Aaron Baker really loves small towns, particularly his small town of Atlanta, Missouri. He is an expert and community clean-up events, engaging help and funds, identifying creative ways to solve problems, and his enthusiasm and passion are infectious.
If you know anything about Aaron Baker, you know he is obsessed with his small town. He’s also in constant motion to keep Atlanta, Missouri moving forward.
Aaron will tell you his most important job is being a husband to Erica and father to their four children. Then, he’ll tell you about being the local 4-H Club leader. Aaron works from home in government affairs and crisis communications for several Fortune 500 companies. Aaron says his real job subsidizes his habit of loving his community.
Aaron also helps organize an annual Sunday morning workday at his local church when the congregation leaves the church to be the hands and feet of Christ in the community. This year, around 400 volunteers served on 24 teams in two counties to do volunteer work outside of the church on a Sunday morning. This included more than 60 volunteers working in Atlanta on various projects.
In this episode, Aaron talks about motivating people in “micro towns,” those communities that don’t have an Airbnb or a large employer but have people committed to improving the local quality of life. Through small grants, fundraising, and sweat equity, Aaron has worked with others to keep his small town alive; this includes about 100 locals that have volunteered for community workdays to paint, landscape, clean up, and more. The Bakers help organize annual events in the community to keep people connected to each other and the local K-12 school, where Aaron is a school board member. Each year, the Bakers also help organize and host events in downtown Atlanta, where thousands of people gather throughout the year for the area’s largest Easter Egg Hunt, the annual “Big Wheels” event, and the town’s Homecoming Festival. Aaron has also helped the city receive grant funds to demolish abandoned homes and commercial buildings that have resulted in new homes being built and young families moving back to the area.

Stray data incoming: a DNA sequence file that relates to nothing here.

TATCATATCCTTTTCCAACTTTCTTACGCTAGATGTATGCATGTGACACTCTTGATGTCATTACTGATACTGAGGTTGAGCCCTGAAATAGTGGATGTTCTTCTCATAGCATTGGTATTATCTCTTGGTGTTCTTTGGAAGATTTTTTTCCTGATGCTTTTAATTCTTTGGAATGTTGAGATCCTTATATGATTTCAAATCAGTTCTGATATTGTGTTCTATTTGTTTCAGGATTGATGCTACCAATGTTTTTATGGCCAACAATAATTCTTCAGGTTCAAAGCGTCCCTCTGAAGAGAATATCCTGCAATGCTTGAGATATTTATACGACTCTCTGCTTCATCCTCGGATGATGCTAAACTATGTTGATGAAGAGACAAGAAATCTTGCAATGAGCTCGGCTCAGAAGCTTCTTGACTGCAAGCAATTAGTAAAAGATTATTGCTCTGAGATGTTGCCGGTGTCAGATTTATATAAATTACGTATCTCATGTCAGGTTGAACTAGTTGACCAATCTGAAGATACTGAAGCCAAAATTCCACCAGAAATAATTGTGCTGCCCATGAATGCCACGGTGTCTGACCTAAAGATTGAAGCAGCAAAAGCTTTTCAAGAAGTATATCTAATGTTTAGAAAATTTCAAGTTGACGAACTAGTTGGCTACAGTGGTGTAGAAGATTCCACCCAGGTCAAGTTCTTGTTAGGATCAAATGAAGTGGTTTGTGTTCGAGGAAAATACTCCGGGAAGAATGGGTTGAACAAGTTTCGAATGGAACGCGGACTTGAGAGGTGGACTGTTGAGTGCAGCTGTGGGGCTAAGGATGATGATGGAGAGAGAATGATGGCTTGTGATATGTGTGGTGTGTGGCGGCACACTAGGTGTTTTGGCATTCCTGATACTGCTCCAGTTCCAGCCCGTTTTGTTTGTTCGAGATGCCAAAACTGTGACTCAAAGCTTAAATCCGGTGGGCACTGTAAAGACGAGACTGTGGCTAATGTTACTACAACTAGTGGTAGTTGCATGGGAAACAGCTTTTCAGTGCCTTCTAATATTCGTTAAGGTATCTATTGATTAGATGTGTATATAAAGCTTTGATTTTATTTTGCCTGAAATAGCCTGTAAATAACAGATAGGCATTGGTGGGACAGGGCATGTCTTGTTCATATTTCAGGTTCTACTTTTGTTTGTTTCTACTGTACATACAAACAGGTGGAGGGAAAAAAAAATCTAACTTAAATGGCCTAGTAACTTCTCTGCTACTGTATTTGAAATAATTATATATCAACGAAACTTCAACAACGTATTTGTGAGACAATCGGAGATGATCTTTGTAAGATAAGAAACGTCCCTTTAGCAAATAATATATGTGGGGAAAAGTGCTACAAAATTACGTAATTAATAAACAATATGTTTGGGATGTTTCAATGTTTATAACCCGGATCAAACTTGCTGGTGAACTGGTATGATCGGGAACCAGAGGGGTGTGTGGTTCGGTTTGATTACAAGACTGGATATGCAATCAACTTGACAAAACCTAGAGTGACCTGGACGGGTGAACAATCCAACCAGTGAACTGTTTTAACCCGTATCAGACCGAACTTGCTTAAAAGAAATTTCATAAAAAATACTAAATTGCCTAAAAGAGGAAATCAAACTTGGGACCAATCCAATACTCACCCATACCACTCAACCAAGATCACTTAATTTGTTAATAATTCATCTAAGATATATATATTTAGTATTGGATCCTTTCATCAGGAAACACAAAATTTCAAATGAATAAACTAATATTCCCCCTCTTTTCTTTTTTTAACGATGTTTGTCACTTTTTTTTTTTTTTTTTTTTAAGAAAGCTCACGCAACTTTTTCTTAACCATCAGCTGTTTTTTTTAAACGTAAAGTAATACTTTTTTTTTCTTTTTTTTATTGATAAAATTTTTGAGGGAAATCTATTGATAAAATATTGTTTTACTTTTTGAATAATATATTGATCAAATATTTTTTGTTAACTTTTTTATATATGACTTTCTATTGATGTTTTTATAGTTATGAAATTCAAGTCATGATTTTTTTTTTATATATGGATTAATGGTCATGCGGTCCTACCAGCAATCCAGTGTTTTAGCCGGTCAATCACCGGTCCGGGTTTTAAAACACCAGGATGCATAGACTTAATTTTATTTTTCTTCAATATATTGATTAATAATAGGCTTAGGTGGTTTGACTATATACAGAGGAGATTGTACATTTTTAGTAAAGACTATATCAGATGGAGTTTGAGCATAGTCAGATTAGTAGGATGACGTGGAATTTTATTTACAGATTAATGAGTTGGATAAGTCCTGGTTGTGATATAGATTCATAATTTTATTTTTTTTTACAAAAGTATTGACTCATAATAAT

One century ago, areas like this in North Missouri had twice the population they do today; Aaron wants to reverse that trend.
On weekends, you can find Aaron spraying weeds around town or mowing neighbors’ lawns that need a little help. Aaron will be the first to admit he doesn’t have it all figured out, but he’s going to keep working hard to keep his small town growing.
In this episode, we cover:
How tact plays an important role in community morale when you’re trying to move people forward.
Managing liability and risk and weighing your options
How practical things like a place for yard waste and clean fill in a small town can keep folks encouraged to keep up with properties.
Why demolition projects are so important to keep a town moving forward and looking alive.
How to ask for help in a way that is specific, personal, and effective.
Links + Resources Mentioned:
To learn more, email Aaron Baker at email@example.com.
Episode 99 with Jeff Siegler: https://www.growingsmalltowns.org/post/episode102/
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